This leaves taxpayers and advisers in a delicate position. Consider the following example:
Example: EuroCo, a French company based in Paris, manufactures certain products and maintains a U.S. branch through an office it keeps in Kansas City. The U.S. branch has a single employee who attempts to make sales in the United States. The U.S. branch does not turn a profit and is effectively controlled by EuroCo's management in France. EuroCo relies on French tax advisers, who fail to advise the company that the U.S. branch has a filing requirement in the United States. Several years later, with sales taking off in the United States, EuroCo decides to engage a U.S. tax adviser. The U.S. tax adviser determines that the U.S. branch should have been filing a Form 1120-F, U.S. Income Tax Return of a Foreign Corporation, as well as Forms 5472 to report certain related-party transactions.
The U.S. branch in this example has not only delinquent income tax returns, but also delinquent Forms 5472. The statute of limitation for assessment under Sec. 6501(c)(8) has not begun to run until and unless the income tax returns and the Forms 5472 are filed for each year. The U.S. branch's U.S. tax adviser determines that in each of the years that the branch should have filed, the branch did not incur a tax liability because of current losses or net operating loss carryforwards. The adviser files the Forms 1120-F late and attaches the appropriate Forms 5472.
The U.S. branch at this point will likely receive a CP215 notice imposing a $10,000 penalty for each year that it failed to file Forms 5472 and for each form that the branch was required to attach. An FTA will not be available to the U.S. branch because there is no underlying failure-to-file penalty on the Form 1120-F, since there is no tax liability. The U.S. branch will have to assert that its French tax advisers failed to properly advise it of the filing requirement. This process will likely result in the first-level reasonable-cause submission being dismissed by the International Department, based on a broad reading of IRM Exhibit 21.8.2-2(3), which states that "[o]rdinary business care and prudence requires the taxpayer to determine their tax obligations when establishing a business in a foreign country." Moreover, "reliance" is a category that the IRM gives a blanket denial of reasonable cause under Exhibit 21.8.2-2(9).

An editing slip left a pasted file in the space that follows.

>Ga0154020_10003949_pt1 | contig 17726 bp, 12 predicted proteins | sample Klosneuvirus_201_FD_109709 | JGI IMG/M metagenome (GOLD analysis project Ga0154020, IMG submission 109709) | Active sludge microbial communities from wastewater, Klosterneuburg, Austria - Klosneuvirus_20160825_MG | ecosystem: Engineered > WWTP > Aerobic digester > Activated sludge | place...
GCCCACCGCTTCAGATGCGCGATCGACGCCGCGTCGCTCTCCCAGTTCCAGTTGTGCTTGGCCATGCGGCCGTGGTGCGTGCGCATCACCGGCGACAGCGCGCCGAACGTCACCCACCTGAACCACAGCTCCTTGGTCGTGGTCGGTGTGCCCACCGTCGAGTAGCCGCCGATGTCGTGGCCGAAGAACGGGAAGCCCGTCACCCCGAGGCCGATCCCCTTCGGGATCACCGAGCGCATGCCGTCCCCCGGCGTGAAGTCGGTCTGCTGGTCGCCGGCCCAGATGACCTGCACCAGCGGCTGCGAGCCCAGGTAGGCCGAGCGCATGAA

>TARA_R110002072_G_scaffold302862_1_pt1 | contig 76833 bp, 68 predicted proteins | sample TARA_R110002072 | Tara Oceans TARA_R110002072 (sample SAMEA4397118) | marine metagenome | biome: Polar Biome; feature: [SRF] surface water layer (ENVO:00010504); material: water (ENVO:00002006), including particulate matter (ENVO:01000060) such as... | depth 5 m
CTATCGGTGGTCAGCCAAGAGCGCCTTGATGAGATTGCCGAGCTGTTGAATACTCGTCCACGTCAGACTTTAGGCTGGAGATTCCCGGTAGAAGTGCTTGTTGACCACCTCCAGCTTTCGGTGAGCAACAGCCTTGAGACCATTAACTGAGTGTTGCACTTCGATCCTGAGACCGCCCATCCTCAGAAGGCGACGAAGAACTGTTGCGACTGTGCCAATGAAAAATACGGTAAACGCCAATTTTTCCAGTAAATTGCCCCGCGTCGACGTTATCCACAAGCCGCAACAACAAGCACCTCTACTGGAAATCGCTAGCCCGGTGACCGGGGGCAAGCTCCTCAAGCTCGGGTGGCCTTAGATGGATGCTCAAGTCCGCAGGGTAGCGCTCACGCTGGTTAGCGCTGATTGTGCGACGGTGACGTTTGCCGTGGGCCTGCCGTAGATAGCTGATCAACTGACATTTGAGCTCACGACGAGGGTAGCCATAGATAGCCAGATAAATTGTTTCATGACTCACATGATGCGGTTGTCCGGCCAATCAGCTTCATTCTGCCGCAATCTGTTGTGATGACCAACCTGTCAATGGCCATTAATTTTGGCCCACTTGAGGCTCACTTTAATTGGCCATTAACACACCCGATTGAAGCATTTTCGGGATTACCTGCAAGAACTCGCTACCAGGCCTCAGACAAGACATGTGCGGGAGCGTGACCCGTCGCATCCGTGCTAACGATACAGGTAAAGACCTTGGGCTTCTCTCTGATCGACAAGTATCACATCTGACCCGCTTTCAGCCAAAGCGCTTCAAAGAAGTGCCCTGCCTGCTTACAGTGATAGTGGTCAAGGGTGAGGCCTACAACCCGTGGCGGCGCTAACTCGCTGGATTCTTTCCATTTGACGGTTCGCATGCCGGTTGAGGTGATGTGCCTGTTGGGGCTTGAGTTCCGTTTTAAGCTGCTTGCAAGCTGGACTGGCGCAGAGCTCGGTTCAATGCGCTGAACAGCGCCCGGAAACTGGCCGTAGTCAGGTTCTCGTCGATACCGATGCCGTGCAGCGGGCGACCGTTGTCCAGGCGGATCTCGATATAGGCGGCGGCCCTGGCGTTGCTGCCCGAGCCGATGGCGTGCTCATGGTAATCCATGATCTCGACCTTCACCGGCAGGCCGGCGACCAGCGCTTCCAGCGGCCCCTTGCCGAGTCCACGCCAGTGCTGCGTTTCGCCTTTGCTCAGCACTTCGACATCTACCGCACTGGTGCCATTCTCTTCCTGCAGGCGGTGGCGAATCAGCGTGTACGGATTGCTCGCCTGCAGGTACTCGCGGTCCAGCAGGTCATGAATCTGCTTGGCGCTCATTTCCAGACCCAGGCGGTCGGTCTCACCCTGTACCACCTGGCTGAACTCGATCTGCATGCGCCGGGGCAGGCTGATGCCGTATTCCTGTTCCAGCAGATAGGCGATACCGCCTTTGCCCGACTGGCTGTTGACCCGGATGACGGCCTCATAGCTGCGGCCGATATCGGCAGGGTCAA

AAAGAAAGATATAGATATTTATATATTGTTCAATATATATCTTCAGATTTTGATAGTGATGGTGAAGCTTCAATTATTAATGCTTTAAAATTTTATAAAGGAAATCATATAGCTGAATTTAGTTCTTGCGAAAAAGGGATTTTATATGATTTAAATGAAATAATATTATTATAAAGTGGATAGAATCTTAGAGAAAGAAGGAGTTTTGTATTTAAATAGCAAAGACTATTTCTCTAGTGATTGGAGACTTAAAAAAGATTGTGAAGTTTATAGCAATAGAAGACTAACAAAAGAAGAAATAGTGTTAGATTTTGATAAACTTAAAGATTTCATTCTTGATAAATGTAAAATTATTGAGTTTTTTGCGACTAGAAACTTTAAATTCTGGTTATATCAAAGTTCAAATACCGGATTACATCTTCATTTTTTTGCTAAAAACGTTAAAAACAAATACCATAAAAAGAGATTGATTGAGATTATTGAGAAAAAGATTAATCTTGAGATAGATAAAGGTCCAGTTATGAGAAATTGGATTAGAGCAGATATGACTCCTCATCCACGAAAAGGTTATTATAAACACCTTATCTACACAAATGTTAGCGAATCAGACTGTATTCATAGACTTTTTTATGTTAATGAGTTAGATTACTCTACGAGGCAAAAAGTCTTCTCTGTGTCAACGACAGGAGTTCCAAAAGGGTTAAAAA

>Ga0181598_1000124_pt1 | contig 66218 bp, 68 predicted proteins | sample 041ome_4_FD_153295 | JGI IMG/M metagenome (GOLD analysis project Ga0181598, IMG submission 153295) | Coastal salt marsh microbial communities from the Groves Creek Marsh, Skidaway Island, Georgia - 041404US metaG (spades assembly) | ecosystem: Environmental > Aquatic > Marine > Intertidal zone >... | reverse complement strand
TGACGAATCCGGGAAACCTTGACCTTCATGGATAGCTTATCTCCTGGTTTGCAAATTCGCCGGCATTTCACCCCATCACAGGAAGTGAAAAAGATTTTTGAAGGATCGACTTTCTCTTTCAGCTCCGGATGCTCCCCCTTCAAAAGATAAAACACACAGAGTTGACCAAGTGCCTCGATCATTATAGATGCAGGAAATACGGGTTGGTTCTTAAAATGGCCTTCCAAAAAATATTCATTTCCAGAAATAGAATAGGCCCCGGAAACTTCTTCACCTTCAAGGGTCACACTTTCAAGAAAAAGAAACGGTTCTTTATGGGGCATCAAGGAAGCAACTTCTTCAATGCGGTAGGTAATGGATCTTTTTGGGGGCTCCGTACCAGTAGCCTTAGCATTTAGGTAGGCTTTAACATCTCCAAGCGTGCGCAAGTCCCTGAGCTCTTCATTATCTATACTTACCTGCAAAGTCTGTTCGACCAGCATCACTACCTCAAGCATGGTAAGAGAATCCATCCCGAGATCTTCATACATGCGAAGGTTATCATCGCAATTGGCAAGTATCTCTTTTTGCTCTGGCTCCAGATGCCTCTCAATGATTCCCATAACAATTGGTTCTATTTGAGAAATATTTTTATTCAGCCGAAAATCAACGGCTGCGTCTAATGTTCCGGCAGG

So, the U.S. branch may appeal the decision of the International Department by timely filing a protest. The likelihood of obtaining a face-to-face meeting with a field Appeals Officer is low, given recent changes in the IRS Appeals Division procedures, generally found under IRM Section 8.6.1, and so the U.S. branch will be relegated to a Campus Appeals telephone conference where the substantive argument will be that EuroCo's French tax advisers failed to advise the company of its U.S. tax obligations. Such reliance hardly seems reasonable and is certainly not the strongest argument for the IRS to accept. After thousands of dollars of professional fees and many months of time having passed, the U.S. Branch may be out of luck.
Or consider another example, a nightmare scenario whereby a U.S. tax adviser has properly advised a taxpayer of all relevant filing obligations, including its international information returns, and, through an inadvertent error, the taxpayer's Form 7004, Application for Automatic Extension of Time to File Certain Business Income Tax, Information, and Other Returns, is never filed. As a result, the taxpayer fails to timely file 30 Forms 5472 and 10 Forms 5471. The tax adviser, believing the return has been properly extended, files the return on or before the extended due date.